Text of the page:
GPS are a primary source of data, and the volume of content is supported by smart devices and mobile devices, which means it is robust and current.

Vehicle Tracking Systems

Vehicle tracking systems are increasingly used in vehicles equipped with smart systems, but GPS for fleet vehicles dates back to 1978. Ongoing data is collected as vehicles move, which makes it possible to track consumer visits to a retail location and know how far customers travel to get there.

Digital Cameras

Digital cameras can have a good amount of location information saved to the cloud, which can in turn be collected and analyzed. Point of interest data supports digital mapping from speed cameras and other geotagged images.

Satellite Images

Satellite images provide comprehensive data on everything that can be seen from above the atmosphere: topography, land masses, construction and even traffic patterns. Additionally, multisource remote sensing provides images, now being used as ancillary data in urban studies. 

All of this data may be useful for making retail decisions. The challenge is in sourcing clean data, then sorting through it and making sense of it. Unacast provides clean, reliable and decision-ready location data, and is a trusted partner of retailers worldwide. Without a source you can trust, all of the valuable insights and strategic positioning afforded by POI retail data is lost. Access a demo of Unacast Now to see one of our customizable tools in action.

Data Formats for POI

Locational retail data will arrive in numerous formats, some of which may include:

  • Older reference systems (like UTM or grids)
  • Readability - txt editable
  • ASCII Text (.asc .txt .csv .plt)
  • Google Earth Keyhole Markup Language (.kml .kmz)
  • Garmin Mapsource (.gdb)
  • Topografix GPX (.gpx)
  • Pocket Street Pushpins (.psp)
  • Maptech Marks (.msf)
  • OpenStreetMap data (.osm)
  • Maptech Waypoint (.mxf)
  • Microsoft MapPoint Pushpin (.csv)
  • TomTom Overlay (.ov2) and TomTom plain text format (.asc)
  • OziExplorer (.wpt)

It can be quite difficult to achieve apples to apples comparisons, or even organize this array of data in a meaningful way. Other challenges to making sense of POI data are:

  • Licensing issues with sources like Google Places API, which can make using the data on the platform a challenge.
  • Software vendors often sell large banks of data that may yield inaccurate POI data, come from questionable sources, and may be outdated or too disorganized to use.
  • Customization Is almost impossible to achieve without a third-party platform, like the one offered by Unacast. Without this, you don’t see data in an organized dashboard, with the prioritization of those that matter most.

Because of these and additional challenges, retailers who wish to use POI and geospatial data must find a platform to facilitate the practice.

POI Data Management Platforms

As you look for a POI data management platform, know that they are not all created equal, and not all created for the same kind of user. Some location intelligence tools only serve professional data scientists or data analysts. These require significant knowledge and will not be useful to the average non-professional data user.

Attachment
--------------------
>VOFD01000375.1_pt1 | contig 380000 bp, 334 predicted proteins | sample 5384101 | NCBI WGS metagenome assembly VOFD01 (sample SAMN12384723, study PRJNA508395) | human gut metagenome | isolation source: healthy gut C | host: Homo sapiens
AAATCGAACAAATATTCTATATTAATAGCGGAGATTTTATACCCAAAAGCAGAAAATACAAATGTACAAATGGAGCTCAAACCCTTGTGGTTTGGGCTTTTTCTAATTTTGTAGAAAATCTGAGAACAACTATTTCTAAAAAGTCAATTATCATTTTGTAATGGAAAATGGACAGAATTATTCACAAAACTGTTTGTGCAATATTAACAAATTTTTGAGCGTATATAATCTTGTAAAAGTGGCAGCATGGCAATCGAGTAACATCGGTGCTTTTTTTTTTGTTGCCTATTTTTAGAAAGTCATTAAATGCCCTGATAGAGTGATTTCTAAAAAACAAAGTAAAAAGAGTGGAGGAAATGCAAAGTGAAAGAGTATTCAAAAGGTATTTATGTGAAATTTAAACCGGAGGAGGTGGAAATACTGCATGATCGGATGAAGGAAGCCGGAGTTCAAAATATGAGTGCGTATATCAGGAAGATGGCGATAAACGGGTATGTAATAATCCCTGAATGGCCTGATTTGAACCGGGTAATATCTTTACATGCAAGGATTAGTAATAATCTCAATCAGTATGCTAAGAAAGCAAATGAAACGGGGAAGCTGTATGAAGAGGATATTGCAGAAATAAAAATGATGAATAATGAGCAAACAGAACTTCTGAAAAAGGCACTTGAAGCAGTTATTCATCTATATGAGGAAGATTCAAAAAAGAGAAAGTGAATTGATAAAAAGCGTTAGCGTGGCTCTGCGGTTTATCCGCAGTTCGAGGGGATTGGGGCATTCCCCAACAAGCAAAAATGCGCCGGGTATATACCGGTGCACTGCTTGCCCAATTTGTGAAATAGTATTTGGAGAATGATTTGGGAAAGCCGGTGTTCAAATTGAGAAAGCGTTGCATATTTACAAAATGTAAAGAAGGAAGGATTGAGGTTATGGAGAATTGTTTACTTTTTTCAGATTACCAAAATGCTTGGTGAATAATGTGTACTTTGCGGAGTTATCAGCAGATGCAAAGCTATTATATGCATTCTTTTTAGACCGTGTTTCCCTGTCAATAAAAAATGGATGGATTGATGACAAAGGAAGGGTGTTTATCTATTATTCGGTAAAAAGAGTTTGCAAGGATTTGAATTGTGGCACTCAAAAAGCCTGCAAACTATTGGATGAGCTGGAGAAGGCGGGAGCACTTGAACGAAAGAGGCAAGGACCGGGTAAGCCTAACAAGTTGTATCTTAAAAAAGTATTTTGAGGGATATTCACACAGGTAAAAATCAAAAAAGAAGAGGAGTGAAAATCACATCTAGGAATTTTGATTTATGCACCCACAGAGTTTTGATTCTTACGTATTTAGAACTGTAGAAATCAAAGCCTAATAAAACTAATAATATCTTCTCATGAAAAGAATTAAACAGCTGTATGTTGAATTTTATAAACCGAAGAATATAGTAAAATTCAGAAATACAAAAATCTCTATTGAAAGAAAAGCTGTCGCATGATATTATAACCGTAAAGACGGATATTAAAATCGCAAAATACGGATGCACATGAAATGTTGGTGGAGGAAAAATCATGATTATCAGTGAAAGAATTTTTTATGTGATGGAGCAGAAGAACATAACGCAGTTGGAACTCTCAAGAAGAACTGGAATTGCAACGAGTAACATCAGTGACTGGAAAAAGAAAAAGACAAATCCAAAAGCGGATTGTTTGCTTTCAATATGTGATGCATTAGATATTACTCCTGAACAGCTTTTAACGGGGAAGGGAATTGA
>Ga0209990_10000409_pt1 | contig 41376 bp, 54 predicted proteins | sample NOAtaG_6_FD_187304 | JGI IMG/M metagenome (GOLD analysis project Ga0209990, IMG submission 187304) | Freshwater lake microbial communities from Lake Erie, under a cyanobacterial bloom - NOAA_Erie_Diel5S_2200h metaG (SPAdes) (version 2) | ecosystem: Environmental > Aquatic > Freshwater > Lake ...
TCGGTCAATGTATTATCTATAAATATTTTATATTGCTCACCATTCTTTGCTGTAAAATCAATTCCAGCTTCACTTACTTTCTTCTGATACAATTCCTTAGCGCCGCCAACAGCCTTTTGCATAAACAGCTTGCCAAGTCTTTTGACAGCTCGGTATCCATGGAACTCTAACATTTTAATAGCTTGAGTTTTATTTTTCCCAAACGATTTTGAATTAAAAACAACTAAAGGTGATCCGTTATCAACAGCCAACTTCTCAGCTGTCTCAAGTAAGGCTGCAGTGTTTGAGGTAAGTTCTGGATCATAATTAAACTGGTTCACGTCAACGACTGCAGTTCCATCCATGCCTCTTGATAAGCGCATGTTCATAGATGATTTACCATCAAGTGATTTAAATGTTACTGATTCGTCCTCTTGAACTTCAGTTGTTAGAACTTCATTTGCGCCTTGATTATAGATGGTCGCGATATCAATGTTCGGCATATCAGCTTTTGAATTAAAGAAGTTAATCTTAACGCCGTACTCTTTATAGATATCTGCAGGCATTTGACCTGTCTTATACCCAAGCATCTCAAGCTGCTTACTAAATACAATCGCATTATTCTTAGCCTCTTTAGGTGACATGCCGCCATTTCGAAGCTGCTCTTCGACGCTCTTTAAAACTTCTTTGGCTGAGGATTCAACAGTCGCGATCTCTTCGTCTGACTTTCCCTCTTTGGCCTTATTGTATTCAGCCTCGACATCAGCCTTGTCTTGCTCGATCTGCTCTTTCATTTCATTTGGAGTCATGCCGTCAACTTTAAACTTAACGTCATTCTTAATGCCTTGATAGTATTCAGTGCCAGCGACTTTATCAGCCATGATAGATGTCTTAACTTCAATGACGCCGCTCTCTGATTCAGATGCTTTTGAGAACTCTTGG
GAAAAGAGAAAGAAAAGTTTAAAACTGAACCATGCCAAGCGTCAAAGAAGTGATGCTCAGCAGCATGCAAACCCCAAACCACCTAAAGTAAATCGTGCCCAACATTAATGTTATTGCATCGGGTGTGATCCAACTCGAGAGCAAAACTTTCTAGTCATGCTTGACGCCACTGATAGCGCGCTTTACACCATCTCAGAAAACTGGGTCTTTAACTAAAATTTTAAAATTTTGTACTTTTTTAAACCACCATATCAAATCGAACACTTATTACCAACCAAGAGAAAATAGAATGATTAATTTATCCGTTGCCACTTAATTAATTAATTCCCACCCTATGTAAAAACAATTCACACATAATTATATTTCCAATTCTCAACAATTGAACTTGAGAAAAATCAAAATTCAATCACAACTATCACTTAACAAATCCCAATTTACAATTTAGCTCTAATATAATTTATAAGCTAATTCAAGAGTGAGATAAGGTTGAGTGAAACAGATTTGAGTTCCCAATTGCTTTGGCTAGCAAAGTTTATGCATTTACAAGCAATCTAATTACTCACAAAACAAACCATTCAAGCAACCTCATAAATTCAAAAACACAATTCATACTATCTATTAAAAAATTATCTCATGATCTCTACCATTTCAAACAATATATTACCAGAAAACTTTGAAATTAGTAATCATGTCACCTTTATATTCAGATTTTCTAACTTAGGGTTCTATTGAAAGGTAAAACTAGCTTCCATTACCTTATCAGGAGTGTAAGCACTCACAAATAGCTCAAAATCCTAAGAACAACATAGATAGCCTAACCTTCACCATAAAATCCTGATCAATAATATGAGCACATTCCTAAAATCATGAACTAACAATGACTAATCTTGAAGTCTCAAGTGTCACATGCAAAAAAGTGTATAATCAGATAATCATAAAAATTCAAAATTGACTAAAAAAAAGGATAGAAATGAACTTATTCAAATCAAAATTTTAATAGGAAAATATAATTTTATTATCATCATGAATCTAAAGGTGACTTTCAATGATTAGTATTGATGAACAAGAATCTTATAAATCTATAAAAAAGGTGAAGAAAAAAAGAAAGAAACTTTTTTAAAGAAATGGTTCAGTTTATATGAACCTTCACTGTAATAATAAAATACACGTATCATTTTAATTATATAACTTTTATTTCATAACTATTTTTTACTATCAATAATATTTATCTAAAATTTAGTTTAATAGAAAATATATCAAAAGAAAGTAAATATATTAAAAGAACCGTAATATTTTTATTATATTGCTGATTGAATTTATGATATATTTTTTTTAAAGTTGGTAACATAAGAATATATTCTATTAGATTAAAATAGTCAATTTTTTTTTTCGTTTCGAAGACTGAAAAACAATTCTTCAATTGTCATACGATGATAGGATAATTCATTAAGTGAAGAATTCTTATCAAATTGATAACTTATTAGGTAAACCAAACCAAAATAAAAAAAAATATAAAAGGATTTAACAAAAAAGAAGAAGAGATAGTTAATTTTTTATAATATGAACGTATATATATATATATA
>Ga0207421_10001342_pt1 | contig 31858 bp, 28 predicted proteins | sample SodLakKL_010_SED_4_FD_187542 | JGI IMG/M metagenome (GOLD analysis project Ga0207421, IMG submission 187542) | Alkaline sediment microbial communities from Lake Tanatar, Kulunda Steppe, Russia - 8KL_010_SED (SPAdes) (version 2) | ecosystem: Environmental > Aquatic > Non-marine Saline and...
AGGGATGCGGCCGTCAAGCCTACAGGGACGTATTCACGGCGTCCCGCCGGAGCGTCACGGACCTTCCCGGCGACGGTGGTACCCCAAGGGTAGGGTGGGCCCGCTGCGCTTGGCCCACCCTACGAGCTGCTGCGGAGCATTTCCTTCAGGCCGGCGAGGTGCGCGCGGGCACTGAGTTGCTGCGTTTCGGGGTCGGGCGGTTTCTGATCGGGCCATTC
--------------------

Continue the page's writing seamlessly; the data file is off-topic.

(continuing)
Whether you want to buy retail location data, find a data API, compare the best retail datasets, here are the criteria you should measure a platform against:

  • What is the policy related to data governance, ie, how do they ensure data quality?
  • What are the data assessment tools: are they easy to use and is there any customization possible?
  • Are all of the categories of retail location data you need available within this platform?
  • What are the delivery options in terms of frequency and format?
  • Does the stated accuracy of data match your use case? For retail, this is particularly important, as an allowable margin may compromise your findings and subsequent application.

Retailers want results. Oriented towards goals, it can be helpful to consider the possible outcomes of using POI data in retail.

Meaning of POI in Retail

Point of interest data in retail, and the use of geospatial data for retail decision-making, aligns well with mission critical KPIs. With point of interest GIS data, retailers can understand how local consumers behave, and how to best attract them to a retail location.

POI in retail can make the following possible:

  • Accurate, reliable understanding of spatial contexts, traffic patterns and buyer behavior.
  • An ahead-of-the-curve understanding of up and coming retail locations.
  • The ability to build, and appeal to, audience segments based on where they live, what they buy, and what they are most likely to do.
  • Gaining access to, and results from, the mobile location advertising ecosystem.
  • Streamlined, personalized messaging that applies to users in a specific location, at the right moment in time.

Collecting and normalizing POI data for retail is the only way to yield results like these.

Unacast: Turning Retail Data Into Revenue

The possibilities listed above are not exhaustive. In fact, increasingly high-quality data and high-performing data intelligence tools are unlocking never-before-imagined possibilities for retailers. Making strategic, proactive decisions is the number one way to dominate a market. With Unacast, retailers unlock that potential, and gain a trusted partner at the front of the field.